- The reflective LCD (LCOS: liquid crystal on silicon or JVC's D-ILA) is illuminated from the front through a polarising beam splitter.
Both types of LCD projectors have a fixed matrix structure for the pixels. We have discrete pixels which cannot change shape. The image source has to have the same resolution as the LCD panel to get the optimum quality.
A DLP projector (Digital Light Processing) has also a fixed matrix structure generated in a silicon wafer. Each pixel is represented by a small mirror. Each mirror has two states. At one state the light of the lamp is reflected through the lens to the screen and in the other it is absorbed by a baffle in the projector. To get a grey scale the time for the on state is varied. To get colours we need either three DLP chips - like the LCD - or we use just one DLP chip with a colour wheel in front of it. In a one chip projector the three images (red, green, blue) are shown sequentially.
There are two ways data transmission to the projector: analogue or digital.
The analogue interface has three wires for the red, green and blue channel (RGB. Important for the transmission and the image quality is the quality of the cable. For high resolution (number of pixels) and increasing frame rate it needs more bandwidth. For digital transmission the DVI interface is specified. For the DVI there are some restrictions. For longer transmission lines than 5 m we need a repeater or an optical transmission. The other restriction is in the pixel clock.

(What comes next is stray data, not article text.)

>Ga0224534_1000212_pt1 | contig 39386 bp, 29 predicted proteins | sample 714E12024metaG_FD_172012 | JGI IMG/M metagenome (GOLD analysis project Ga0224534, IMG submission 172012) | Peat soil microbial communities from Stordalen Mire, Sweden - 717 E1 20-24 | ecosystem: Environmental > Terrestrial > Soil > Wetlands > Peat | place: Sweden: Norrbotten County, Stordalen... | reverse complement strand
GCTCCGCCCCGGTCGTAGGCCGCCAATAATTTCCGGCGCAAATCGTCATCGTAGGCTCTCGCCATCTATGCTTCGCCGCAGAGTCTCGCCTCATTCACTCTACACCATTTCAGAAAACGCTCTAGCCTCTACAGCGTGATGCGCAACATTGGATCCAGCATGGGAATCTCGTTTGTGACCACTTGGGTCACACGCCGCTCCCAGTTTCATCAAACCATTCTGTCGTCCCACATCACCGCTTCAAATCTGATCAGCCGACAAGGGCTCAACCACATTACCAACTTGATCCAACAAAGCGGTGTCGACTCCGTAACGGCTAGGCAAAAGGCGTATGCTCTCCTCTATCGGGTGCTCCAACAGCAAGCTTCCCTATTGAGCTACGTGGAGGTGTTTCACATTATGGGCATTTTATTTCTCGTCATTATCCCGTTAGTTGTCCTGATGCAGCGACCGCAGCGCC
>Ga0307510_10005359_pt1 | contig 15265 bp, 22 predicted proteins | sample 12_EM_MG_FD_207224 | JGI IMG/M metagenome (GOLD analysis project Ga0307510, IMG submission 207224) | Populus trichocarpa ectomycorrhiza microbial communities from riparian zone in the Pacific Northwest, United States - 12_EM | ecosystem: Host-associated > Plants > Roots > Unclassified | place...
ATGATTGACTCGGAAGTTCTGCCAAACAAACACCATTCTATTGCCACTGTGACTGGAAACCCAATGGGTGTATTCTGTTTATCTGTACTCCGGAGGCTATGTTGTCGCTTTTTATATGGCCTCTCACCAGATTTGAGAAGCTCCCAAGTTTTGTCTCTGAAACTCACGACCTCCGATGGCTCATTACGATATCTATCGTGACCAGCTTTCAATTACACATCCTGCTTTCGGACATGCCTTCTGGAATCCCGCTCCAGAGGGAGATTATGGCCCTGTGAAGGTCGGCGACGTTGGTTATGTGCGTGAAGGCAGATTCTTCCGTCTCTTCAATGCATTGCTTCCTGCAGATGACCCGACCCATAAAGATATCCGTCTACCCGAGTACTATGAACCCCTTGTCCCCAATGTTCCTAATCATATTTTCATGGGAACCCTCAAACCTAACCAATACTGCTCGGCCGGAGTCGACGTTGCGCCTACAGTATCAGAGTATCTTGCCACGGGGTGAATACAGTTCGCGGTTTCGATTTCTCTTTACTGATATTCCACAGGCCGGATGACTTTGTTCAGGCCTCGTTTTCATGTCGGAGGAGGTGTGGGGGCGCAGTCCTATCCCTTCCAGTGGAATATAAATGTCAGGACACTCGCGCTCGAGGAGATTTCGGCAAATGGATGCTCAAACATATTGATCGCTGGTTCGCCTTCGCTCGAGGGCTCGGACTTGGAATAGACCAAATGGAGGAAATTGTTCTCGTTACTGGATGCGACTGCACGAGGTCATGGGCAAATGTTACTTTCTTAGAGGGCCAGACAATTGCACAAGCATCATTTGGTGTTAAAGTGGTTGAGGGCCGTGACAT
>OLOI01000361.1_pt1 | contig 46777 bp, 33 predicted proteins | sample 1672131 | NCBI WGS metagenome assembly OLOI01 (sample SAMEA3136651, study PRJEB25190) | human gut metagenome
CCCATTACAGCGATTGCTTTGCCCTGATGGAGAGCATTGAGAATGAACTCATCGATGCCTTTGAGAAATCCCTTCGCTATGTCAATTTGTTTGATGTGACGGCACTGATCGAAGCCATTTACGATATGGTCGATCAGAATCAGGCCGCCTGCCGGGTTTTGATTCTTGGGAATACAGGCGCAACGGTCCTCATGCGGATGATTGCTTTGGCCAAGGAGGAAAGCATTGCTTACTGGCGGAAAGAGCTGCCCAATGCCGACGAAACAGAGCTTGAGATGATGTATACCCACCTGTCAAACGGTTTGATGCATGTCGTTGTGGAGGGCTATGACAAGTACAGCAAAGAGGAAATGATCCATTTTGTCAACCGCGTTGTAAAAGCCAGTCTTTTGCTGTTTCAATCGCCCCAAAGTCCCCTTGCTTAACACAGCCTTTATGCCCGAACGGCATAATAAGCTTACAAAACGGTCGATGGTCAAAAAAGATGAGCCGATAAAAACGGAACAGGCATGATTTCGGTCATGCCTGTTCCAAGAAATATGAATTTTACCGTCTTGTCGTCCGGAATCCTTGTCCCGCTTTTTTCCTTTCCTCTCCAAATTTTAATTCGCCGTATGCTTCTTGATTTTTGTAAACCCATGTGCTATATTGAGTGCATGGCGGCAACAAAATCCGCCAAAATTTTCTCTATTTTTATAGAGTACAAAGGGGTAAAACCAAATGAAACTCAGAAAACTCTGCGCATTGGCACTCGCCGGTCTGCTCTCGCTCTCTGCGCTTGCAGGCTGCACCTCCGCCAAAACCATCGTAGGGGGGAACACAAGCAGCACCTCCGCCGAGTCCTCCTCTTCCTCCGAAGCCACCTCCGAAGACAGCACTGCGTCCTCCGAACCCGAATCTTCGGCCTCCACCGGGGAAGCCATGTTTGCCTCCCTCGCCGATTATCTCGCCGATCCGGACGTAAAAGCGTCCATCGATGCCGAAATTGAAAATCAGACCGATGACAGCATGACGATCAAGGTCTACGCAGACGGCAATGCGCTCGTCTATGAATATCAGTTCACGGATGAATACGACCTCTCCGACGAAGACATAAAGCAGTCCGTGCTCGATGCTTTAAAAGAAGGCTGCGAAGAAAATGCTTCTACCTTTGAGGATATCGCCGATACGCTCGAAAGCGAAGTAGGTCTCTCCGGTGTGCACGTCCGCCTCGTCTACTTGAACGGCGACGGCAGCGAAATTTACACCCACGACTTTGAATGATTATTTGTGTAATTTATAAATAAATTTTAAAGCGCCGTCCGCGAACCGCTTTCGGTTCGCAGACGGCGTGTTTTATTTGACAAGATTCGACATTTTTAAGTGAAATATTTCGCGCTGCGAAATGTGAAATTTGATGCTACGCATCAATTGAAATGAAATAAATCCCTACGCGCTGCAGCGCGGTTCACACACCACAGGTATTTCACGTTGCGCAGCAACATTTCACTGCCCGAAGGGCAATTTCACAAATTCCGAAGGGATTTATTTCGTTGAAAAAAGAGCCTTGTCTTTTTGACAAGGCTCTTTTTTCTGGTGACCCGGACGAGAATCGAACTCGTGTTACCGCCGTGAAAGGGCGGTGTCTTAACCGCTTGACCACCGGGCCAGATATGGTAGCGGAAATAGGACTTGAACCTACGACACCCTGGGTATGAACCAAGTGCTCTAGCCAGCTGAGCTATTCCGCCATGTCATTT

There are four parameters specifying a display in simulation: brightness, contrast, Field of View (FOV) and resolution. Unfortunately these parameters are not independent of each other.
This means for example when the FOV is increasing the contrast is decreasing because the stray light level is increasing due to multiple reflections of light. The resolution is a complex parameter which is dependent from the IG, the projector and the projection geometry. The more distortion correction you need the more the resolution is decreasing.
Distortion correction is an important issue for instance if the projectors are mounted above the ship bridge. The result is a trapezium distortion; using a curved screen we have also a bow and a non-linearity in the image. All the corrections electronically have to be made. This process needs time (latency) and reduces the resolution.
In multi-channel arrangement for the projectors the single channels have to be blended to form a homogenous panoramic image. This is done by the edge blending unit which can be inside the projector or as an external unit between IG and projector.